Home News Researcher finds GandCrab ransomware in Super Mario image

Researcher finds GandCrab ransomware in Super Mario image

Ransomware, supply chain and ransomware

A researcher discovered a ransomware embedded into a downloadable Super Mario image using steganography method. Matthew Rowen, a security researcher from Bromium, an advanced malware protection services provider, stated he encountered a spreadsheet that contained a trojan sample during his analysis.

“A few days ago, I was investigating a sample piece of malware where our static analysis flagged a spreadsheet as containing a Trojan, but the behavioral trace showed very little happening. This is quite common for various reasons, but one of the quirks of how we work at Bromium is that we care about getting malware to run and fully detonate within our secure containers. This enables our customers to understand the threats they are facing, and to take any other remedial action necessary without any risk to their endpoints or company assets. Running their malware actually makes our customers more secure,” Matthew Rowen stated in a post.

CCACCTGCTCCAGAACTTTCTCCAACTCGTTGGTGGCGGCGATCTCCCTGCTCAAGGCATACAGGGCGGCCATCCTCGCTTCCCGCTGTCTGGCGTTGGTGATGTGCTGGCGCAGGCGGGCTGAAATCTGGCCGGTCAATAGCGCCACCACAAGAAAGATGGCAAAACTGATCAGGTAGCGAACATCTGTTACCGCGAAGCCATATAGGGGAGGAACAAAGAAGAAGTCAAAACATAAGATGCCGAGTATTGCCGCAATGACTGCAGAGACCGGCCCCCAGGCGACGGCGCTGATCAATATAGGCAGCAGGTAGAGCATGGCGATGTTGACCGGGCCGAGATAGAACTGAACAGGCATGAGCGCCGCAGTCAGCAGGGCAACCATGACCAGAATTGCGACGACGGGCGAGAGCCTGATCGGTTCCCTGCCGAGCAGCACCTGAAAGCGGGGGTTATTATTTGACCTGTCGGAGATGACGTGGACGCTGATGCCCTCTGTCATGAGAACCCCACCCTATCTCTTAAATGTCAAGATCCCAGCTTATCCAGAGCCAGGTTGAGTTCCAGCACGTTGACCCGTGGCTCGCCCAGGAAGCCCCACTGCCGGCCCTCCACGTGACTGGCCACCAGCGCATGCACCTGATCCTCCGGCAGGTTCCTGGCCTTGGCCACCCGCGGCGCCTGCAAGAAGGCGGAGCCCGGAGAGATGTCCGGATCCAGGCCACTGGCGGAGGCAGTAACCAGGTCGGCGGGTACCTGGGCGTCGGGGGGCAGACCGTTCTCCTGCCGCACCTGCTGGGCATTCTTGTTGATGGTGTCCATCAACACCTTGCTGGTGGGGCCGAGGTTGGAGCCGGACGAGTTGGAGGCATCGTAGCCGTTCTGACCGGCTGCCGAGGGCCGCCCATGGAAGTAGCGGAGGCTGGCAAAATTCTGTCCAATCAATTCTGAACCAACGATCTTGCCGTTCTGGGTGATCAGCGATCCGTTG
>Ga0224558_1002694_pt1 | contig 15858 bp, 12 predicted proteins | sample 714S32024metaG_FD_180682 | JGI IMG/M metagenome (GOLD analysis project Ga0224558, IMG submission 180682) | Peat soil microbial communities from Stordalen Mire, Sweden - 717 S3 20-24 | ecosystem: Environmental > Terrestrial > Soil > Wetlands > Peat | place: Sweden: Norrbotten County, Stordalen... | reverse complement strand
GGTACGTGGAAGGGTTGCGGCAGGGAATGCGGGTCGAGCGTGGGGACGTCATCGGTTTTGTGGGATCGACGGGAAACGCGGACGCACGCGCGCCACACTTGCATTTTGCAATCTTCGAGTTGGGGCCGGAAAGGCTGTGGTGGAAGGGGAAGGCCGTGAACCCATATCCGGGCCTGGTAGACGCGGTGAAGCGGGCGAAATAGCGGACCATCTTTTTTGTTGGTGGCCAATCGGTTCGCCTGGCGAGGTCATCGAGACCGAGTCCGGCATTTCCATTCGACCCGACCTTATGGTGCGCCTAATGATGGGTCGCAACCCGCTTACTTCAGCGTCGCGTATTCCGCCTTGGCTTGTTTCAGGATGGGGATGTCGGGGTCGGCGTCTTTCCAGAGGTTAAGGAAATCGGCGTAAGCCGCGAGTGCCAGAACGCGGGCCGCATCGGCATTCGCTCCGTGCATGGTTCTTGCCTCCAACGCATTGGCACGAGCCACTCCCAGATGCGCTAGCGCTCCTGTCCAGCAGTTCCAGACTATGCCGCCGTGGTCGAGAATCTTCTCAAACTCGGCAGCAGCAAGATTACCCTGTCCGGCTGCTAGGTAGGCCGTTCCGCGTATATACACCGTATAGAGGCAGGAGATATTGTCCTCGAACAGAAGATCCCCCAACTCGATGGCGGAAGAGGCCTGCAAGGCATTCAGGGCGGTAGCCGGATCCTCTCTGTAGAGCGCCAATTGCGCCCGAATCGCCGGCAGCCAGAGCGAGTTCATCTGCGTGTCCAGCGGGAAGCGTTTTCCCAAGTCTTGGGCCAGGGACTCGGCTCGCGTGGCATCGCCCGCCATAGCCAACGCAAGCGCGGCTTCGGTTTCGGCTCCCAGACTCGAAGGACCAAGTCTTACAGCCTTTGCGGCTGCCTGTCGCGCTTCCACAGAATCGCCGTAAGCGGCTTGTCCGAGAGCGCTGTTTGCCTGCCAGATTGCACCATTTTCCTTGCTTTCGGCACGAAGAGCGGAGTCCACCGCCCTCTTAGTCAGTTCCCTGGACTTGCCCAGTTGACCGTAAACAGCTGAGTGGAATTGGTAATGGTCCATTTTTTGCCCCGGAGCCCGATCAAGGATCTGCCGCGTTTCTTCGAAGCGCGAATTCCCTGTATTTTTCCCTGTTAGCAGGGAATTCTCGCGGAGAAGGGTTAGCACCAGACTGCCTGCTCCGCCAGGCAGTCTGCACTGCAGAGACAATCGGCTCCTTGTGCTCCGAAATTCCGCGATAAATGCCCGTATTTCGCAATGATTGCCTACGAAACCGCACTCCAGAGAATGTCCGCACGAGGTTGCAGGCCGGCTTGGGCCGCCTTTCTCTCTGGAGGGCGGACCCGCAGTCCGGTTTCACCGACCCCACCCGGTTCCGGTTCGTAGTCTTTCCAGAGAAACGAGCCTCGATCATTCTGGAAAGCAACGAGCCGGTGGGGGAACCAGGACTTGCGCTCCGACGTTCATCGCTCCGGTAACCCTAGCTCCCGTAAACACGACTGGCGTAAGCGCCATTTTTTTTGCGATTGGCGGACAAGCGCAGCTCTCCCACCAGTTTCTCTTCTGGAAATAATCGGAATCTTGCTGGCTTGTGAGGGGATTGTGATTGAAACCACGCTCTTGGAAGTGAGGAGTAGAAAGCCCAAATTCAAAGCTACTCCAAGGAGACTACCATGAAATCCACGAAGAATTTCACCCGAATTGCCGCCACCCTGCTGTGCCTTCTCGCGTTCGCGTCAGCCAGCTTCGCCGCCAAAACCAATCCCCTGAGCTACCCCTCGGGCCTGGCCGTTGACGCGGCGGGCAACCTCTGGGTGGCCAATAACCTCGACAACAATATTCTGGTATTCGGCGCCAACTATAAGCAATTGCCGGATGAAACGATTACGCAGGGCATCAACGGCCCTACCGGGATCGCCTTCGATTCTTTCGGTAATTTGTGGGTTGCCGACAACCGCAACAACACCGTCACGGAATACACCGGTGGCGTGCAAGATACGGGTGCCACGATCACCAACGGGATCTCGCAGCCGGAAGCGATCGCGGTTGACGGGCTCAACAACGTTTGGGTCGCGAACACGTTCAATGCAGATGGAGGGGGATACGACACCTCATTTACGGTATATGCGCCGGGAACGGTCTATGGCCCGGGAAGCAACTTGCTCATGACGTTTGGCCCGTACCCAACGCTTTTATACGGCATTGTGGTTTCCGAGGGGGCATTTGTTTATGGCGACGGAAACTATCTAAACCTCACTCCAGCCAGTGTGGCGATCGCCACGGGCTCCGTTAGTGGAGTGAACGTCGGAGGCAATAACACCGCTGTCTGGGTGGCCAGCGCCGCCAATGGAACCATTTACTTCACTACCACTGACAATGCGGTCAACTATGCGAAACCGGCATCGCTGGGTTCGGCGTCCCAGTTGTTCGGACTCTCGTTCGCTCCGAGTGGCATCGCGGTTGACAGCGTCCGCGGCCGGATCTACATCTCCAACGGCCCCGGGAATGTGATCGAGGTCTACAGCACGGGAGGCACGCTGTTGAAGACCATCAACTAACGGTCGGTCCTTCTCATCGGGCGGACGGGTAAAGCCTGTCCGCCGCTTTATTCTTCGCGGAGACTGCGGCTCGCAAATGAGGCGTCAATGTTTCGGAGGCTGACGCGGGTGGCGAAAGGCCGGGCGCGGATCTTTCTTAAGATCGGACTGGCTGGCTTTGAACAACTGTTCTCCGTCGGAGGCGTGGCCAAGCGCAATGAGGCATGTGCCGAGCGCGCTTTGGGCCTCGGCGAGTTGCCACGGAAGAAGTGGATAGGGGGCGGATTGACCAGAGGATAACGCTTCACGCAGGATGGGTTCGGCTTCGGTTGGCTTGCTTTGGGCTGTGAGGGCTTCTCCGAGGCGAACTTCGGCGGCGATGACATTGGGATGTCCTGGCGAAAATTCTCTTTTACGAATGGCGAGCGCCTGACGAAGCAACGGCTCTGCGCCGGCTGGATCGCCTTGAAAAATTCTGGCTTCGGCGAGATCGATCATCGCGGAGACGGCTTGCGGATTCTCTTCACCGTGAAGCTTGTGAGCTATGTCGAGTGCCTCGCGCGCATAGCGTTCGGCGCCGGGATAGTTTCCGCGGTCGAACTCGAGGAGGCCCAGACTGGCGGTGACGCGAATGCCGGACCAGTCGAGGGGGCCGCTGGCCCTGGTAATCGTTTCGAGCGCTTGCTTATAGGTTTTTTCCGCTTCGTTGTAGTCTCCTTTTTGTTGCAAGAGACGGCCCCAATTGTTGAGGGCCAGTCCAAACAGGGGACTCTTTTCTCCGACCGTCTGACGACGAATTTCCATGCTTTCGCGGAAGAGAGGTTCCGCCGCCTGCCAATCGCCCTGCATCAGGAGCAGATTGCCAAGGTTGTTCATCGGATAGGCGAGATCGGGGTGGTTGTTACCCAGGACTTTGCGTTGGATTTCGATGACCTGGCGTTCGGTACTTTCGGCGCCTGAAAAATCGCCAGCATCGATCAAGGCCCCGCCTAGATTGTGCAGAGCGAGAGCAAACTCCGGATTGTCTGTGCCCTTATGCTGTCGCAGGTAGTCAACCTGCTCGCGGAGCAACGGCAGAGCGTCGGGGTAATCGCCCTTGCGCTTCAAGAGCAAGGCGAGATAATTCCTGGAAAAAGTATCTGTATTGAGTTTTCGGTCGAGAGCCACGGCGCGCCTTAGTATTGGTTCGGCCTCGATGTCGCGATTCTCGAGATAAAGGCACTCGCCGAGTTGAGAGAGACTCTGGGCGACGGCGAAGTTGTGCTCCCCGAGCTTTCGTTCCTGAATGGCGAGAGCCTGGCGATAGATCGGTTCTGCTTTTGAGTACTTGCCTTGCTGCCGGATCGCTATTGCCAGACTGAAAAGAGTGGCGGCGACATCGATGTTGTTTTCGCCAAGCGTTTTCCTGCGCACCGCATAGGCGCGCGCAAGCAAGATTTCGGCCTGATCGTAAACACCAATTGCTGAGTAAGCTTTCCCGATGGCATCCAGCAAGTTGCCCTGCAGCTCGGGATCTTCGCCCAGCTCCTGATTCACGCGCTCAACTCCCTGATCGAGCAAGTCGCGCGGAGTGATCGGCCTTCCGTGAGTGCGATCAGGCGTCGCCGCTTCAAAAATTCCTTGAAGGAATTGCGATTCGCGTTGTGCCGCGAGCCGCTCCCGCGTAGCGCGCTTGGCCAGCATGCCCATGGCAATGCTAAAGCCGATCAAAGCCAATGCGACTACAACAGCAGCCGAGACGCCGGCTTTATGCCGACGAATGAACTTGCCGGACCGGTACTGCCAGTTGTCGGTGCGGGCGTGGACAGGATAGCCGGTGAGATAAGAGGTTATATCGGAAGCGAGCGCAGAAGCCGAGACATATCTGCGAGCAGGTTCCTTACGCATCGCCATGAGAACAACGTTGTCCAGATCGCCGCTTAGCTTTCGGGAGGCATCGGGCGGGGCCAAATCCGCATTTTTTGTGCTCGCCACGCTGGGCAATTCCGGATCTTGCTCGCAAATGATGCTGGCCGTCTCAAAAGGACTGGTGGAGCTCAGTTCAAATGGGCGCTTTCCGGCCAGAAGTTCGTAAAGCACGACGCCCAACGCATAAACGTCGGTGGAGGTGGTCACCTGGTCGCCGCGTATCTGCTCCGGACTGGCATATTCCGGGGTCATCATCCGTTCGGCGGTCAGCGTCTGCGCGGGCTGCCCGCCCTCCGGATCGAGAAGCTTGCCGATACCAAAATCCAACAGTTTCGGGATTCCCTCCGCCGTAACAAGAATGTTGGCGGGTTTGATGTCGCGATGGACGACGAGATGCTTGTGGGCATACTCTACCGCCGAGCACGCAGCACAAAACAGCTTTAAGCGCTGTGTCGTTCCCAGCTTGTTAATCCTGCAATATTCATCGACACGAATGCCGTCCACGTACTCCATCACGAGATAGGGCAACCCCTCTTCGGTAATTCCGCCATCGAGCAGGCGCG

“Steganographic techniques such as using the low-bits from pixel values are clearly not new, but it’s rare that we see this kind of thing in malspam; even at Bromium, where we normally see slightly more advanced malware that evaded the rest of the endpoint security stack. It’s also pretty hard to defend against this kind of traffic at the firewall,” Rowen added.

The attackers send emails with an attached spreadsheet that has an embedded malware and a macro. The attachment prompts the user to click on enable content link in order to deploy the malware. The researcher stated the malware firstly checks the region to make sure that the device is based out in Italy relying on the administrative language of the operating system. The malware will not deploy if the device is not based in Italy.

Once the user downloads the malware, it connects to the remote server and downloads the Gandcrab ransomware to infect the user’s device and encrypt the files and demand the ransom to provide the file access back, according to Rowen.